Latitude and longitude.  Stowaway reads as Nicholas Young’s log while on board the Endeavour.  At each entry he records his location by the latitude and longitude coordinates.  We kept our globe nearby and periodically followed Captain Cook’s ship.  To be honest, the guys wearied of this after a bit.  I think it broke up the story too much, but it was initially good practice.


Hesse obviously read volumes of other logs and historical accounts in order to provide the details of Joseph Banks’ finds along the journey.  S, in particular, enjoyed trying to guess which new creature was being discovered by the description.  At one point cuttlefish are described.  This was a relatively new cephalopod for S, so we stopped and read a bit about them.  This was the National Geographic video here that captured S’s imagination.


Who knew I would intiate something which A would be so enthusiastic about?  To close out our time with the novel we brainstormed several follow-up questions regarding the history of the novel.  Here are what the guys came up with – (yes, even G contributed a question).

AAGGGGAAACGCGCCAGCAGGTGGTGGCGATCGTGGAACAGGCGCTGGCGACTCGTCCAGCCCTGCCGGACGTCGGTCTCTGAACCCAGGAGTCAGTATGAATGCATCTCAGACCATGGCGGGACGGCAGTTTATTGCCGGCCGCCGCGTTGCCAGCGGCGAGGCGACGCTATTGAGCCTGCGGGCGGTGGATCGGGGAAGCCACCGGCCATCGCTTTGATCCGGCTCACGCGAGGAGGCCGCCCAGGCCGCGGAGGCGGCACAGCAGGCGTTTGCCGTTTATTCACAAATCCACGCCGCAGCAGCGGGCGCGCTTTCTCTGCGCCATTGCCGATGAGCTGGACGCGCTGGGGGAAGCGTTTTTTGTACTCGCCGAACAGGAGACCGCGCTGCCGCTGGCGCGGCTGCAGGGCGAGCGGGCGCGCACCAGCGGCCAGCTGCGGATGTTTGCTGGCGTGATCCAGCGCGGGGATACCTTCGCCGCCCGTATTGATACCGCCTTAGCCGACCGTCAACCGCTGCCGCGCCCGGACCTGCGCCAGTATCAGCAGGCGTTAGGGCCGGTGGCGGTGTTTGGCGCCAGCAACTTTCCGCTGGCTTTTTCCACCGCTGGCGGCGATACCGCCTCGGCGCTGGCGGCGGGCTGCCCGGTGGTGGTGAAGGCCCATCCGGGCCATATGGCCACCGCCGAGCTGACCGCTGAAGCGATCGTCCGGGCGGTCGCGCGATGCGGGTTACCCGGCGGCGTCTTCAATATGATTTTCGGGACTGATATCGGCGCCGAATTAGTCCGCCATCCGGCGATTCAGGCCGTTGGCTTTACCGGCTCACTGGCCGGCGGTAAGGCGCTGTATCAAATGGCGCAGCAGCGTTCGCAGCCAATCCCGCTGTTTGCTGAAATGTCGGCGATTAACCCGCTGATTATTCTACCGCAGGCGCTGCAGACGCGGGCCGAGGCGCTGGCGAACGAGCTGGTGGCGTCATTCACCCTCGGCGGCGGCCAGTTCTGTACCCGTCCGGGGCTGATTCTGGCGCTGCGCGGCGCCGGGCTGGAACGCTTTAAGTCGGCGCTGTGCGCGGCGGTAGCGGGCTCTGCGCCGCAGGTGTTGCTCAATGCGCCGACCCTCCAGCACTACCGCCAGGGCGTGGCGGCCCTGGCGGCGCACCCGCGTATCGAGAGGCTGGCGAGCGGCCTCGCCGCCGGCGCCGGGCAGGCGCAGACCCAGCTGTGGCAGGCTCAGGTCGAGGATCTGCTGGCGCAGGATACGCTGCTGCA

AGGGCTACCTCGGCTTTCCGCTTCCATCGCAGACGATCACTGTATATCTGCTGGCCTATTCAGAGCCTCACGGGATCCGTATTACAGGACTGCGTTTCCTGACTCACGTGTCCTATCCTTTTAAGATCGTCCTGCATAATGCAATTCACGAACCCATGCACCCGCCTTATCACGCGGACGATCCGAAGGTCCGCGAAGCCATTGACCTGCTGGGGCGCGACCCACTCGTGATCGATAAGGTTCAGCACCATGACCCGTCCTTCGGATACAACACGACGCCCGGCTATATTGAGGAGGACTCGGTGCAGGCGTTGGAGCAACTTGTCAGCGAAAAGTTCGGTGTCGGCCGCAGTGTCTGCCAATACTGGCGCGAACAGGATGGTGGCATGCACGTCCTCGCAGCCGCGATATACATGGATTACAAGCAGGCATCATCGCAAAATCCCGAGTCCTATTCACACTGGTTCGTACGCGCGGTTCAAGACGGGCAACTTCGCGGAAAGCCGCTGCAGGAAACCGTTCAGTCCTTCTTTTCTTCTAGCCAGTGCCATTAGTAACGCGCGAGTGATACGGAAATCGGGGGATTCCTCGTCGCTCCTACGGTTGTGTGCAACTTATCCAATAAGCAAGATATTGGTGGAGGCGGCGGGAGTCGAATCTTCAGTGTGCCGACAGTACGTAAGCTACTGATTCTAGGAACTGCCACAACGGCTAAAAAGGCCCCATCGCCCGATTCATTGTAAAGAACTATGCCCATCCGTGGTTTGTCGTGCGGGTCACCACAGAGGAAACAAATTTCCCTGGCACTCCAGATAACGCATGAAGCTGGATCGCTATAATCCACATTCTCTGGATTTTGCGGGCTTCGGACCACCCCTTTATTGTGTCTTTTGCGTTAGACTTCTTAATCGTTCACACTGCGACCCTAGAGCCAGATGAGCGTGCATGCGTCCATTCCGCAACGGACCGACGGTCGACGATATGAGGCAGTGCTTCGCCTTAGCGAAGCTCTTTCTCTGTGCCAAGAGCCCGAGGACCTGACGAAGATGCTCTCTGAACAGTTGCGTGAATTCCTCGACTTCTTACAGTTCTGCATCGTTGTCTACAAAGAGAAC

1.  What eventually happens to Captain Cook?

2.  What sort of person was John Bootie?  Did he really have a cruel character?

3.  Describe how and why they threw people in the sea at the equator.

4.  Did Nicholas Young become Mr. Banks’ apprentice?

5.  What was the purpose of the 1772 voyage to Iceland?

6.  What plants/animals were discovered on the Endeavour?

7.  Find out more about Joseph Banks.

8.  Which islands were discovered by Endeavour?  Are they still called by the same name today?

9.  Find out about the food eaten on ships during this time period.

Wikipedia was a good starting place to gather information.  They also hit a few history websites.  A and S spent about an hour researching their pick of questions, and about ten to fifteen minutes retelling what they had discovered.  A took fairly impressive notes.  S just filed it all in his memory bank.  They learned a great deal.  Moreover, I think they actually enjoyed it.